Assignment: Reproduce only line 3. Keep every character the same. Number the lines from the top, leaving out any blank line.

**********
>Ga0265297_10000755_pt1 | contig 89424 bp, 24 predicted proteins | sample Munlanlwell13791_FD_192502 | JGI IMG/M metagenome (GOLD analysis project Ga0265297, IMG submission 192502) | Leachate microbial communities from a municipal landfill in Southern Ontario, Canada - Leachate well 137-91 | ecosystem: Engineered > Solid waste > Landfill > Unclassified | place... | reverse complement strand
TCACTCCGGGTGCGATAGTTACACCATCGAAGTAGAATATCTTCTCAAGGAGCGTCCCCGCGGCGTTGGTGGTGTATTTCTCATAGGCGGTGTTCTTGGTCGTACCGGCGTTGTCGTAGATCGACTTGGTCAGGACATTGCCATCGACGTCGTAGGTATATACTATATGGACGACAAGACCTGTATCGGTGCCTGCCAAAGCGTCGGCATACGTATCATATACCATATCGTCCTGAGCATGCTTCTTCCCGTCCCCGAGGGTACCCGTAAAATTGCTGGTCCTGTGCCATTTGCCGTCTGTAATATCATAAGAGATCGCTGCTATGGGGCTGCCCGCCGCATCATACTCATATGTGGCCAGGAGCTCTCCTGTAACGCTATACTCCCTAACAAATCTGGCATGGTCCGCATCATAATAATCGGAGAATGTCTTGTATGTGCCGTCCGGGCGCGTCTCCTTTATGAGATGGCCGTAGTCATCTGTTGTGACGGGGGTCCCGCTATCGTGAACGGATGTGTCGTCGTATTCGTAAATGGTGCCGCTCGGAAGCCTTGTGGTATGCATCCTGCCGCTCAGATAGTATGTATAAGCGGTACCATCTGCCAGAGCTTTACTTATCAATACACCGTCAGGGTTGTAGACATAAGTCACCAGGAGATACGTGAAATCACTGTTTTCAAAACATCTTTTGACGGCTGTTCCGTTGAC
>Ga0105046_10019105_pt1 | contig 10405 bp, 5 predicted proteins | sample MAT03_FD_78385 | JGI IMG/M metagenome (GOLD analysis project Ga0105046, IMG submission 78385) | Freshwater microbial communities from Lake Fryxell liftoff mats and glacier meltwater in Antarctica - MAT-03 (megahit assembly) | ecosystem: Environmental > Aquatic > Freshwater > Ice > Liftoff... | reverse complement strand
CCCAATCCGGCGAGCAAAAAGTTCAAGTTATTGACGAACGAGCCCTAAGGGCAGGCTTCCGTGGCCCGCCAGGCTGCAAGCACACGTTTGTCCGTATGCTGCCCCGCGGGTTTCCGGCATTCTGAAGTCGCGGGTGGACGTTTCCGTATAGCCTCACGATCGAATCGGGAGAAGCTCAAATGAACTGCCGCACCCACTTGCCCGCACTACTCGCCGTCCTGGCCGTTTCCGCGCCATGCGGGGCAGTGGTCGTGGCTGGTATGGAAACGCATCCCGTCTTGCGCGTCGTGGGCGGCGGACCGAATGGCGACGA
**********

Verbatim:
>Ga0105046_10019105_pt1 | contig 10405 bp, 5 predicted proteins | sample MAT03_FD_78385 | JGI IMG/M metagenome (GOLD analysis project Ga0105046, IMG submission 78385) | Freshwater microbial communities from Lake Fryxell liftoff mats and glacier meltwater in Antarctica - MAT-03 (megahit assembly) | ecosystem: Environmental > Aquatic > Freshwater > Ice > Liftoff... | reverse complement strand